Relating Learning, Teaching, and Testing to Motivation
The function of this paper is to relate learning, teaching and testing to motivation so as to develop independent, lifelong learners who are success-oriented in terms of being knowledgeable, strategic, self-managed, and empathetic with tools on tap in that they possess, understand, apply, and are disposed to use the tools that further help them to succeed at lifeís tasks.
Motivation is the major factor in addressing a personís willingness to do something. Motivation is a cognitive persistence, the drive, tendency, or desire to undertake or complete a task, expend effort, and do a quality job. Motivation increases as an individual realizes that a gap exists between current level of knowledge and the desired level. Learning is fun because closing the gap is pleasurable.
There are a great variety of stimuli that make adults want to learn and perform. For some adults, it is self-satisfaction and "a job well done" attitude which is the intrinsic desire for success and competence. For others, it is verbal rewards like praise and tangible rewards like money, defined as the extrinsic motivation of an outside stimulus. Humans actively seek uncertain situations where they can solve problems and the limit of curiosity is limited to oneís ability to resolve uncertainty. Curiosity, goal-setting, choice, and instructor enthusiasm influence adults to learn and perform.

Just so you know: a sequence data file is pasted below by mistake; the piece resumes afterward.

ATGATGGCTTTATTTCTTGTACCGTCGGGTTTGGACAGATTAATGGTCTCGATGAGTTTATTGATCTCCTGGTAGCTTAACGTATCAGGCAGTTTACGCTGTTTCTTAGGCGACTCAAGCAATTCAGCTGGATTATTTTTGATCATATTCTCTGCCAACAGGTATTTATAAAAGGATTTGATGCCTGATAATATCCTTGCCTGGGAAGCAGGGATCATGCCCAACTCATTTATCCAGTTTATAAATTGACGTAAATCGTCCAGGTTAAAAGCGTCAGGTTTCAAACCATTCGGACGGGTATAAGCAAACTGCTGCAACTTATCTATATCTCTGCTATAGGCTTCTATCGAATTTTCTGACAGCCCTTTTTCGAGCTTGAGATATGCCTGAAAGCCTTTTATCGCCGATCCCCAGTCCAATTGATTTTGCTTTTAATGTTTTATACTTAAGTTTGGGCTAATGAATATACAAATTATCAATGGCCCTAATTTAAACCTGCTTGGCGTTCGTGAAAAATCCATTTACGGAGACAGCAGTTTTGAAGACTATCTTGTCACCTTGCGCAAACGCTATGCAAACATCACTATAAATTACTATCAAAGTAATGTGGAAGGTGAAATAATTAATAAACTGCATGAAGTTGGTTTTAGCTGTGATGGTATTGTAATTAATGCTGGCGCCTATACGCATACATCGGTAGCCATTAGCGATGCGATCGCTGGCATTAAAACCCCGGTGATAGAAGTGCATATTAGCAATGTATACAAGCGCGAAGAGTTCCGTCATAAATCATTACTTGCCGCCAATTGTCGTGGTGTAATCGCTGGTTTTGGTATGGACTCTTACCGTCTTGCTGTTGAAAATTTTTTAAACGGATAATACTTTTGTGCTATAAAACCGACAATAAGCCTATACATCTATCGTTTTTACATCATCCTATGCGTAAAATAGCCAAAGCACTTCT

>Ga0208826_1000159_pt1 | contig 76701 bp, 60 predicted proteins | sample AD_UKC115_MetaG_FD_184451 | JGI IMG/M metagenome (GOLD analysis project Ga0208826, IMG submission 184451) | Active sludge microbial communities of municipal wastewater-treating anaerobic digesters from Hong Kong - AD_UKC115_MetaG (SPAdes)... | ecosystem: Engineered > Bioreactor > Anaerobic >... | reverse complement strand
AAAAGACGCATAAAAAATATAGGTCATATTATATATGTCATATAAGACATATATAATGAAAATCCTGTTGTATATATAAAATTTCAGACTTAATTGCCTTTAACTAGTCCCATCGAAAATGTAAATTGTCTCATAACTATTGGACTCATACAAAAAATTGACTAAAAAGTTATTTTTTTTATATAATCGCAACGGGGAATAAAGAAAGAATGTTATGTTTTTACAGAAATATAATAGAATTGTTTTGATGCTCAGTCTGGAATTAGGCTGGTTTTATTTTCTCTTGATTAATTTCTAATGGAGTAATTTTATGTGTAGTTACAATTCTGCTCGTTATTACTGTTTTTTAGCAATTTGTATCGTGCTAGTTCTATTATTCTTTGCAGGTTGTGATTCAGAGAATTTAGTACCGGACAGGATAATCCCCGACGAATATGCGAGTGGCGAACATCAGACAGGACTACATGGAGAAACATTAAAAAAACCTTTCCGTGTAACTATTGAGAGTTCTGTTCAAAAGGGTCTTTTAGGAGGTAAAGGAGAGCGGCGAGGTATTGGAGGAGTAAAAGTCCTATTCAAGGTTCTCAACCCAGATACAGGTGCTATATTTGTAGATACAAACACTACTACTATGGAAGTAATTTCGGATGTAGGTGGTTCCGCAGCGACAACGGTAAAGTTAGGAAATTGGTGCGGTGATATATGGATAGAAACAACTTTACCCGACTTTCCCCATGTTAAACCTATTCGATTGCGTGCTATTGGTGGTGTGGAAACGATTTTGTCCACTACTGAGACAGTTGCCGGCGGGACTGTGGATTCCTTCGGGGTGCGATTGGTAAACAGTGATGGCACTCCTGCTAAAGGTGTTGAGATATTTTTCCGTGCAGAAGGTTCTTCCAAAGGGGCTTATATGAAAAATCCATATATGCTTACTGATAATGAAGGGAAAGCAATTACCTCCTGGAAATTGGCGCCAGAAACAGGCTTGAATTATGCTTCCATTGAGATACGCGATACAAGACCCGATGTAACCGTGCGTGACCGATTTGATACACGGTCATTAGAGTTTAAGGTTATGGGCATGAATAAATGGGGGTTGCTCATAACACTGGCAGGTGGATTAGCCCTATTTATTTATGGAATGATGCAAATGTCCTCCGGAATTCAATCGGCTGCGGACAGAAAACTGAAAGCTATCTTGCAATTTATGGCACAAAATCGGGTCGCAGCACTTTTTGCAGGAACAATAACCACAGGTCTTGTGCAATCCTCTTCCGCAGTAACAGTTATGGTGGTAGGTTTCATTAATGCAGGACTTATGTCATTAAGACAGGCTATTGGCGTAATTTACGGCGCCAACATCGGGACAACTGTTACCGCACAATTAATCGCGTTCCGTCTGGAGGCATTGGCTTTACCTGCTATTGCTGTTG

Instruction is motivating when it provides for choice, optimum challenge, and positive feedback. If the instructor is enthusiastic, adds humor, and has good verbal expression, student learning and motivation improve. We are beings who possess a natural curiosity about our environment and seek challenges, competency, and mastery. Taking advantage of these natural motivators in our instruction lets us make our instruction more motivating. Wlodkowski  says "it is critical that adults experience choice or willingness in a learning activity for motivation to be sustained. This is the most critical and basic level of positive adult motivation for learning ... unless an adult feels a sense of choice, motivation will probably become problematic" [Enhancing Adult Motivation to Learn, p. 7]. When feedback is informational and not based on the value or approval of a personís work, it is seen as intrinsically motivating because it is not controlling. Instructional methods that are motivational include underexplaining, where students get a quick idea of the essence of a new concept and then are involved in discussion and questioning to expand that concept as well as collaborative work to help get ideas challenged and extended so as to build communal understanding. During the extending of the concept, teacher methods emphasizing coaching and facilitating promote motivation by providing steady progress. Giving feedback also helps build competence through knowledge of results and what to do to improve performance. All of these actions further the learnerís self-efficacy, or judgment, that s/he can succeed. This is maximized by always working in the learnerís Zone of Proximal development, where the learner knows s/he can succeed with assistance and thus feels that effort will be rewarded with growth. Test results should be interpreted in terms of what they say about effective teaching practices. They should help diagnose both students learning problems and problems in delivering instruction. Ideally, they should lead to more effective instruction, learner success, and enhanced academic motivation.